“… we will need to redistribute income and wealth. Such redistribution could take the form of a basic income for every adult, together with funding of education and training at any stage in a person’s life. In this way, the potential for a more enjoyable life might become a reality… The idea that a small minority should overwhelmingly benefit from new technologies should be reconsidered….

    “The rise of intelligent machines is a moment in history. It will change many things, including our economy…. Above all, technology itself does not dictate the outcomes. Economic and political institutions do. If the ones we have do not give the results we want, we must change them.”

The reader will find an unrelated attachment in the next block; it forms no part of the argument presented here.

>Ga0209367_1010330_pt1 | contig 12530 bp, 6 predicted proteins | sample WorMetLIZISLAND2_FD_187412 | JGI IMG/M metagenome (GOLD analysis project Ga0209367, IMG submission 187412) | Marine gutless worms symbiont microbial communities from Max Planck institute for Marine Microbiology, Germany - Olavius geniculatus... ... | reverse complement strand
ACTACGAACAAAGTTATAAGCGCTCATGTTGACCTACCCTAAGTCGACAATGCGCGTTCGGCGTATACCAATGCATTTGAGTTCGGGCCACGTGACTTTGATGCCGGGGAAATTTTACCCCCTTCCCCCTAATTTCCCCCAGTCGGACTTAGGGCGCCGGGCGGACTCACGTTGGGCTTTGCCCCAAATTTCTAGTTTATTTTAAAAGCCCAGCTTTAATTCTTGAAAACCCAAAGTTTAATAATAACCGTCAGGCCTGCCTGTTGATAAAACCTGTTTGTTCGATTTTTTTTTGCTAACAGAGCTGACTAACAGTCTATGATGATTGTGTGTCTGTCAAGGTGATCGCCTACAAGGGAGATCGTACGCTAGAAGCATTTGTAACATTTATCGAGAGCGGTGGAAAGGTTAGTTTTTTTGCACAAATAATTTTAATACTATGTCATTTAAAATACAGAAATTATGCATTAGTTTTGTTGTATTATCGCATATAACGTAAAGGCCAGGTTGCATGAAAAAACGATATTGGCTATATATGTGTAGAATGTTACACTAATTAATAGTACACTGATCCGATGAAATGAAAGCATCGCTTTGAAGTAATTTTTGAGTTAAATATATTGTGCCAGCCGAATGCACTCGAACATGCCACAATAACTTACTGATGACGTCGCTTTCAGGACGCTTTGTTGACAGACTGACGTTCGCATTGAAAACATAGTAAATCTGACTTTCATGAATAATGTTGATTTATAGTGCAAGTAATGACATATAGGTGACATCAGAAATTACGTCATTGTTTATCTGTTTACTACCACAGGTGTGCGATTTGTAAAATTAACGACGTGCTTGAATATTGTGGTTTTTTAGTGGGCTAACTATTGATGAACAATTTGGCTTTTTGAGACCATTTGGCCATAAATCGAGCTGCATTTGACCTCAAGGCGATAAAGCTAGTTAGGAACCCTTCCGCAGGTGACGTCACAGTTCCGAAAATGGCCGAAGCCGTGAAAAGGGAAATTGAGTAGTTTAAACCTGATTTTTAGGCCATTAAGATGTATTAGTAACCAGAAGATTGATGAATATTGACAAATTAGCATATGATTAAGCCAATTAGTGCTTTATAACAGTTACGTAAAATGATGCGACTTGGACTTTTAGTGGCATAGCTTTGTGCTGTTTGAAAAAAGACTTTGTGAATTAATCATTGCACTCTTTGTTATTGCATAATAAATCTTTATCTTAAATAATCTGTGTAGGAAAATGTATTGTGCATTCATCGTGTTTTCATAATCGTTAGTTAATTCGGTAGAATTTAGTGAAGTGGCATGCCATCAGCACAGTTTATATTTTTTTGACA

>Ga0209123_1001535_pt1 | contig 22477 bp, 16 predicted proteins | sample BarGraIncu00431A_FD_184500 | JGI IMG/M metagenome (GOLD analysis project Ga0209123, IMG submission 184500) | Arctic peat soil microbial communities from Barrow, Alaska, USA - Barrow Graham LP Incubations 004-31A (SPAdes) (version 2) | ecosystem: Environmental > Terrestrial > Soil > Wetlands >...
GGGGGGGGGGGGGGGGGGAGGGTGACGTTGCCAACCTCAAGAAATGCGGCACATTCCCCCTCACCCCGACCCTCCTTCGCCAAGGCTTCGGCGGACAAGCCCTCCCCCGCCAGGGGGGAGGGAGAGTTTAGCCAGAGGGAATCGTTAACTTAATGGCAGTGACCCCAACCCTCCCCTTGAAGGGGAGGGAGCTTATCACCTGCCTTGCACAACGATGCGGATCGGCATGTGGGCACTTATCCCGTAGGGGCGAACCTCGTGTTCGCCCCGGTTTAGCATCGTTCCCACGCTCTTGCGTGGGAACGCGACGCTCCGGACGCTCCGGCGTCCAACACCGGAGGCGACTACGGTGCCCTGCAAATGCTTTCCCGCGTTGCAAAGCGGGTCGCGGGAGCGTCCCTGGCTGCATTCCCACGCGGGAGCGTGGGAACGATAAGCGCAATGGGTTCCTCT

In response to which I feel compelled to ask: who are all these “we”s that Martin Wolf refers to? They certainly don’t include me. I would much rather leave market forces to determine our economic future than unelected bureaucrats. But he is right, I think, to be concerned about the social impact of the rapid technological change we are experiencing.

    None of this, by the way, is to downplay the extraordinary innovation inherent in today’s technology, or its benefits to society as a whole. Research into the human genome and developments in biotechnology promise life-altering benefits in the field of pharmaceuticals, healthcare and disease prevention. 3D printing has already revolutionised the manufacturing process and will surely wreak creative destruction in the factory environment in years to come.

    But like many big changes in the world, this is simply not a black and white argument.